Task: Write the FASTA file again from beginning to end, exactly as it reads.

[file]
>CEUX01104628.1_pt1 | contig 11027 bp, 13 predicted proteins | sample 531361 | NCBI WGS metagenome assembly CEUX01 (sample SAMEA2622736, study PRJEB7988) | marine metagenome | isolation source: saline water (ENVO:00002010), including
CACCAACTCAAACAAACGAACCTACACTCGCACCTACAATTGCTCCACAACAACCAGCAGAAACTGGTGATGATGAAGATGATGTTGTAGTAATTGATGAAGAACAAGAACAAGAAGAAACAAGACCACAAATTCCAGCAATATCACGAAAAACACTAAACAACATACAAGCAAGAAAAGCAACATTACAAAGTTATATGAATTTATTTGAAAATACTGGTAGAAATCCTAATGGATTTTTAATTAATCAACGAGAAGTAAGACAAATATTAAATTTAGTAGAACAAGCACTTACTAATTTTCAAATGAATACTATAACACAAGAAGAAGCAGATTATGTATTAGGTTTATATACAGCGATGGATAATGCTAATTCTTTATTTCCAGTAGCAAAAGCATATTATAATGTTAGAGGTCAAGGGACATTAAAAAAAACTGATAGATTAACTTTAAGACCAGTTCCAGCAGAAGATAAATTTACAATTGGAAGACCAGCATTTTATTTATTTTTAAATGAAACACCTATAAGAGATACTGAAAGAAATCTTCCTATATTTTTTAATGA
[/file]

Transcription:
>CEUX01104628.1_pt1 | contig 11027 bp, 13 predicted proteins | sample 531361 | NCBI WGS metagenome assembly CEUX01 (sample SAMEA2622736, study PRJEB7988) | marine metagenome | isolation source: saline water (ENVO:00002010), including
CACCAACTCAAACAAACGAACCTACACTCGCACCTACAATTGCTCCACAACAACCAGCAGAAACTGGTGATGATGAAGATGATGTTGTAGTAATTGATGAAGAACAAGAACAAGAAGAAACAAGACCACAAATTCCAGCAATATCACGAAAAACACTAAACAACATACAAGCAAGAAAAGCAACATTACAAAGTTATATGAATTTATTTGAAAATACTGGTAGAAATCCTAATGGATTTTTAATTAATCAACGAGAAGTAAGACAAATATTAAATTTAGTAGAACAAGCACTTACTAATTTTCAAATGAATACTATAACACAAGAAGAAGCAGATTATGTATTAGGTTTATATACAGCGATGGATAATGCTAATTCTTTATTTCCAGTAGCAAAAGCATATTATAATGTTAGAGGTCAAGGGACATTAAAAAAAACTGATAGATTAACTTTAAGACCAGTTCCAGCAGAAGATAAATTTACAATTGGAAGACCAGCATTTTATTTATTTTTAAATGAAACACCTATAAGAGATACTGAAAGAAATCTTCCTATATTTTTTAATGA